Remarks by Ambassador Kathleen Doherty at the PSEKA Conference

Ambassador Doherty at PSEKA

Good morning – kalimera sas … Thank you very much Andy Manatos, for your introduction.  It is a pleasure to be here today and to welcome you back to Nicosia.  There is much to talk about, so in the few minutes I have, I will share with you what is happening here on the ground, and what the future might bring for Cypriots, for the region – and for all of us who care about this beautiful island in the Mediterranean.

During the ten months I have been in Cyprus, I have been struck by the determination and the vision of the two leaders, who are striving to end the division of the island after 42 years.  They and their negotiating teams have made steady and significant progress.  The leaders have expressed hope that an agreement will be reached by the end of this year I will speak about the negotiations in a few minutes but let me start with remarks about the broader U.S. –Cyprus relationship.

Since the Vice President’s visit two years ago, our partnership with the Republic of Cyprus has become stronger and deeper.  We have helped train Cypriot officials how to recognize and address threats from terrorist groups, and from those who want to exploit the banking sector by laundering money.  We have conducted several search and rescue training exercises, and provided equipment for maritime operations.  We provided specialized training to the police.  And regarding this, we saw the skills of the national police in how well they responded to the Egyptian air hijacking a few months ago.  Police officials told us our training had helped enormously.  And the number of Cypriot officials we send to the George C. Marshall Center for European Security studies – the premier institution for military and security studies – has more than quadrupled.

Since the Vice President’s visit, the Secretary of State John Kerry, the Commander of the Sixth Fleet Vice Admiral Foggo, members of Congress, Commerce Under Secretary Ken Hyatt, State’s Assistant Secretary Toria Nuland all have come to Cyprus to underscore the importance we place on our partnership.  And we will continue to seek to do even more together.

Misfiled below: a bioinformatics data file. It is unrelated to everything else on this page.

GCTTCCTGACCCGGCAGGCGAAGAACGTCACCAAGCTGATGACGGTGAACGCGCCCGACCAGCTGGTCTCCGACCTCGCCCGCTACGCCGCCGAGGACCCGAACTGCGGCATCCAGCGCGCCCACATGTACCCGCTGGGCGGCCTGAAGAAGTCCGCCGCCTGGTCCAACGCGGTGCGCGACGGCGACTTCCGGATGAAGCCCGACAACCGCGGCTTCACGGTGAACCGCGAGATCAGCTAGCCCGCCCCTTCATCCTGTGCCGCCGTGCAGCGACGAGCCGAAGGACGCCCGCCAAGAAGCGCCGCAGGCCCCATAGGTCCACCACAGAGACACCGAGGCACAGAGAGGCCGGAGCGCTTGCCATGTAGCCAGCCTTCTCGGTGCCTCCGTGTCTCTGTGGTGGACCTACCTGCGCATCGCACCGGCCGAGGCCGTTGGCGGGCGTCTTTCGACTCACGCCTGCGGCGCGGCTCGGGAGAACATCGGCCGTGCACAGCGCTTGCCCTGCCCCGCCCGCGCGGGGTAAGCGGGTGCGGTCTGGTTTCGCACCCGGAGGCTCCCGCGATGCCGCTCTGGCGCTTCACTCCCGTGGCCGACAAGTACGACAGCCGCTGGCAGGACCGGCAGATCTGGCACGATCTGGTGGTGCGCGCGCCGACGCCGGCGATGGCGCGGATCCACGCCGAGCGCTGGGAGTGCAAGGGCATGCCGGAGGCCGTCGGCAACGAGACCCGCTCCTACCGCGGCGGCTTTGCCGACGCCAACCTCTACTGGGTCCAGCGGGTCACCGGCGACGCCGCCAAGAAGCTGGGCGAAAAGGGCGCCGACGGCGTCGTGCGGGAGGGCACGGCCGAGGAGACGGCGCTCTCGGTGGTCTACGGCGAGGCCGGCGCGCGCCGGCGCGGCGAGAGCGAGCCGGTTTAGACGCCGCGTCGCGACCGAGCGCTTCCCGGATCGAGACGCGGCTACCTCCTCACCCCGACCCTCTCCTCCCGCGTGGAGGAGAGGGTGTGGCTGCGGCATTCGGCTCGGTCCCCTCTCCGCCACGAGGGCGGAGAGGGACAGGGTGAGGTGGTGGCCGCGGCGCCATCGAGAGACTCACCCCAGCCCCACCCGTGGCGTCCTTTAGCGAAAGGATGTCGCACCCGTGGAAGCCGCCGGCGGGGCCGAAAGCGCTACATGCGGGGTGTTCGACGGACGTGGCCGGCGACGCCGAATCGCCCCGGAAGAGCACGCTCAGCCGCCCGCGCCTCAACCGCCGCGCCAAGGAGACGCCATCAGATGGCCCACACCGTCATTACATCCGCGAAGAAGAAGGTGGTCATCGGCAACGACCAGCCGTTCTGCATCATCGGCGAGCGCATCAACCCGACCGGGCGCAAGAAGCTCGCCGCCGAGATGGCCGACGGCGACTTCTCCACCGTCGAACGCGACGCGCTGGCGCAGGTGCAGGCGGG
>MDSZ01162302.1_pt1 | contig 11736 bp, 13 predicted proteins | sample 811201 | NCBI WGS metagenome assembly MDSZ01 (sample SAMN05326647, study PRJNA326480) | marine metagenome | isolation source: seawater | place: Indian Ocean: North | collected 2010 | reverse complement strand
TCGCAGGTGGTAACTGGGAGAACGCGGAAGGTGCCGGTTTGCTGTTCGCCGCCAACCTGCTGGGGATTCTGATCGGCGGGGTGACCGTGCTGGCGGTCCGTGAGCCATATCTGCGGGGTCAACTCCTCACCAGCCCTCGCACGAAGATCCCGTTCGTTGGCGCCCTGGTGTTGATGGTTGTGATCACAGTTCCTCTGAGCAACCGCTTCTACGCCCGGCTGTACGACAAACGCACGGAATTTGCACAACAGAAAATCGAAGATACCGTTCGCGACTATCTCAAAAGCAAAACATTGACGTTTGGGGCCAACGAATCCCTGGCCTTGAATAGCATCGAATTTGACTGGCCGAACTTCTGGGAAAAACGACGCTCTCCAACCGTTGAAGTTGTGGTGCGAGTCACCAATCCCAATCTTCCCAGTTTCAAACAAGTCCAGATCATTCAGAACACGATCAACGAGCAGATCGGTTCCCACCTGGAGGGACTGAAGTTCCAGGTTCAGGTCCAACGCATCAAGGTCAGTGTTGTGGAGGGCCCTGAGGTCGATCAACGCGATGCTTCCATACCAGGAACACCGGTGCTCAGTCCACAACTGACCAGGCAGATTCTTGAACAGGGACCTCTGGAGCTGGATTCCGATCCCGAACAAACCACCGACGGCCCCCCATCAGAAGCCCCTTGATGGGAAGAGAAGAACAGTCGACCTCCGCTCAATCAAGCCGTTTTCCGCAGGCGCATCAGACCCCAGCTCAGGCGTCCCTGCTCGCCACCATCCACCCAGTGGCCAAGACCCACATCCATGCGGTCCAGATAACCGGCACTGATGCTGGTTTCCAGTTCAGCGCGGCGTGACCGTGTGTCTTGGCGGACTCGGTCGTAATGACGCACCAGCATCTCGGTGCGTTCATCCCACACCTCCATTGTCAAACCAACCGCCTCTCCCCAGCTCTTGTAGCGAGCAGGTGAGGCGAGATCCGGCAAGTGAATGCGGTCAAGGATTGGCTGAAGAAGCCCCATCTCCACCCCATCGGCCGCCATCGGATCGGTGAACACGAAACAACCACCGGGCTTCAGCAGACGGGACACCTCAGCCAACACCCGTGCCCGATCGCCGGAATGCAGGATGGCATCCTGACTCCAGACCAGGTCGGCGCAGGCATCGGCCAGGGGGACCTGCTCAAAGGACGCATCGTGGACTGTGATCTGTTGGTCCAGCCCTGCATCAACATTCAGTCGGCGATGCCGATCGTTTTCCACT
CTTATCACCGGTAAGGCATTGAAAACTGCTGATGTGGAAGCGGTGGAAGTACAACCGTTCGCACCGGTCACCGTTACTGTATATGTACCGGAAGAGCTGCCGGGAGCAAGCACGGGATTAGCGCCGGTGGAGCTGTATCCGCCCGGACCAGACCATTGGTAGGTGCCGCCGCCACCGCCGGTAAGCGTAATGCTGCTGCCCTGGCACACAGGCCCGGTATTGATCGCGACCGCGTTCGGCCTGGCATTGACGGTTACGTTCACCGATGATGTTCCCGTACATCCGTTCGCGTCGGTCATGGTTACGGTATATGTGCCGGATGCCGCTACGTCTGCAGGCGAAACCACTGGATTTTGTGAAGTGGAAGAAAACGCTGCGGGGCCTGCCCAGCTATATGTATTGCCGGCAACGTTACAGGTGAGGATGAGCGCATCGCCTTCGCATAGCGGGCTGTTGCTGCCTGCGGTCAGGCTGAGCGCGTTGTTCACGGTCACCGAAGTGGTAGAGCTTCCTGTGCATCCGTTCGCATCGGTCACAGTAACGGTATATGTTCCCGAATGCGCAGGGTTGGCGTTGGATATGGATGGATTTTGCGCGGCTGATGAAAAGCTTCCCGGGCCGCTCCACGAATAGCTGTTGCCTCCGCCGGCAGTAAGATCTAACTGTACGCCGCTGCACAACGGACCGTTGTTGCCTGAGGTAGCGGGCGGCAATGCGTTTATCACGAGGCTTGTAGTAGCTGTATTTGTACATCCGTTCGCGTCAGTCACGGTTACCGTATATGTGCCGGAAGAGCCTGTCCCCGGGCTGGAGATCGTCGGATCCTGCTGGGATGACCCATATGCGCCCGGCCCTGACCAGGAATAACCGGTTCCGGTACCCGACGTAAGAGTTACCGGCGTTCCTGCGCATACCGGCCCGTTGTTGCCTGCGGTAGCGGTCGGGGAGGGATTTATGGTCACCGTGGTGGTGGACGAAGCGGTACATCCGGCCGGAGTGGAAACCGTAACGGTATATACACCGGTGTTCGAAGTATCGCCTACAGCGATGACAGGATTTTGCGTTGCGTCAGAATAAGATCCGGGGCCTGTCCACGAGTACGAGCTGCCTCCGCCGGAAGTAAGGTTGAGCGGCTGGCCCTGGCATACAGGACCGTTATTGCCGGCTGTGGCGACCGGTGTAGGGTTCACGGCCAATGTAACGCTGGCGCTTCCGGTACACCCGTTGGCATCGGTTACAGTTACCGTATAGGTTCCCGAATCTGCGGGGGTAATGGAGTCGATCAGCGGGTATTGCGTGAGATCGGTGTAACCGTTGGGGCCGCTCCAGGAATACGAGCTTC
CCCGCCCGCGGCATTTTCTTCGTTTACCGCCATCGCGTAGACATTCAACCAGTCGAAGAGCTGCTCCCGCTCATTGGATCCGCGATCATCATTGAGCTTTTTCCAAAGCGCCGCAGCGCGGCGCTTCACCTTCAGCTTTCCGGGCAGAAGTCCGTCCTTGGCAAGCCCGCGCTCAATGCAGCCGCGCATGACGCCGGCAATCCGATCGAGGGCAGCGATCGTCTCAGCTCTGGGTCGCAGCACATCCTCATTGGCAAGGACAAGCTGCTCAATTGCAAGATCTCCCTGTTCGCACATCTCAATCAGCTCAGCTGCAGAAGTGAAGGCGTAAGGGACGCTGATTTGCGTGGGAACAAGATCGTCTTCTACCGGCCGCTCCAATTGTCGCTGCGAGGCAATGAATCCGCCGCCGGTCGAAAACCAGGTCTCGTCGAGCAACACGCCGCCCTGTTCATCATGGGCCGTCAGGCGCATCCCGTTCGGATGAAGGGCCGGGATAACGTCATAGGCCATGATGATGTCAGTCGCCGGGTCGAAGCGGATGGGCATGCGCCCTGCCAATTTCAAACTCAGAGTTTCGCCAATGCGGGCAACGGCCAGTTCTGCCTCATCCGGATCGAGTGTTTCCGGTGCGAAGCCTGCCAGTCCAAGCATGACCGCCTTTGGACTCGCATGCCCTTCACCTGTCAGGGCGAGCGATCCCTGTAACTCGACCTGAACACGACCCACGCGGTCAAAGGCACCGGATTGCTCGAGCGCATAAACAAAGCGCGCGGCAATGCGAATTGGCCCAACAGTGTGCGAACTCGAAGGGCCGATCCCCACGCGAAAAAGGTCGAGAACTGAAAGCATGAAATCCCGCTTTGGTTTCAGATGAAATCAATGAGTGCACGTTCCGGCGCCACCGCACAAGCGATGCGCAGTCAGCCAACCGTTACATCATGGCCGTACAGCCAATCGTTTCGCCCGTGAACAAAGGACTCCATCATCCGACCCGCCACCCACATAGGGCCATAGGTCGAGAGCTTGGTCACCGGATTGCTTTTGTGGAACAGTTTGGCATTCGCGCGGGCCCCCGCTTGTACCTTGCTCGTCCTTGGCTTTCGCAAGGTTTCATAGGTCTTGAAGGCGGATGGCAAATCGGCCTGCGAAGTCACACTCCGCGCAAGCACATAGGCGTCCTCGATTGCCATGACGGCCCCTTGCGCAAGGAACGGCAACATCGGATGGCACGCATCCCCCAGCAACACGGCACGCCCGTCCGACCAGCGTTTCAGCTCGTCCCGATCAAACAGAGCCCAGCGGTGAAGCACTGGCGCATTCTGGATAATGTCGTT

Now, turning to the economy and business matters: What a difference three years make.  Cyprus is out of its Troika program, earlier than expected.  The economy is growing, maybe 2.5 percent this year, and tourism is setting a record, with three million visitors expected this year.  President Anastasiades and his economic team deserve much credit for turning around Cyprus’ economy and creating new opportunities for businesses.

Let me talk a bit about these opportunities.  During my short time here, I have heard from more and more U.S. investors and businesses interested in Cyprus. I’d like to share with you some really positive developments.  Many of you all know that Cyprus has the 10th largest shipping industry in the world.  American companies are taking note of the opportunities here.  A major U.S. steamship owners association, American Club, has invested in the new Cyprus-based American Hellenic Hull Insurance Company, which will be managed from Cyprus and New York.  Last year, a U.S. company making ballast-water treatment systems set up shop in Limassol.  That company is also running its EU headquarters from Cyprus.

In the tourism sector, the well-known Hard Rock Café franchise returned to the island under new ownership and opened its doors in Agia Napa this summer.  Hard Rock International is also one of three short-listed consortia bidding for the coveted Casino Resort license in Cyprus.

Then there is the energy sector.  You all know that it is an American company – Noble Energy – that is leading the way in the development of resources in Cyprus’ Exclusive Economic Zone.  And as we learned just yesterday, for the first time, an American energy major and the seventh largest company in the world – ExxonMobil – has placed a bid on one of Cyprus’ hydrocarbon blocks.

The U.S. Embassy also has been very active in promoting Cyprus’ potential as a regional business hub.  To raise the island’s visibility among U.S.- based firms, I asked Ken Hyatt, the Department of Commerce’s third highest ranking official – to come to Cyprus.   He was the highest-ranking U.S. Commerce official ever to travel here.  During his May visit, he spoke about Cyprus’ potential as a  commercial and investment hub in the Eastern Mediterranean and about the economic benefits of settlement and reunification.

Now let me turn to the talks.  We should all be impressed and heartened by the vision and determination of the two leaders.  This is truly a Cypriot-led, Cypriot-owned process – by and for Cypriots.  As I said earlier, there has been significant progress in the talks, as I am sure you heard during your meetings this week.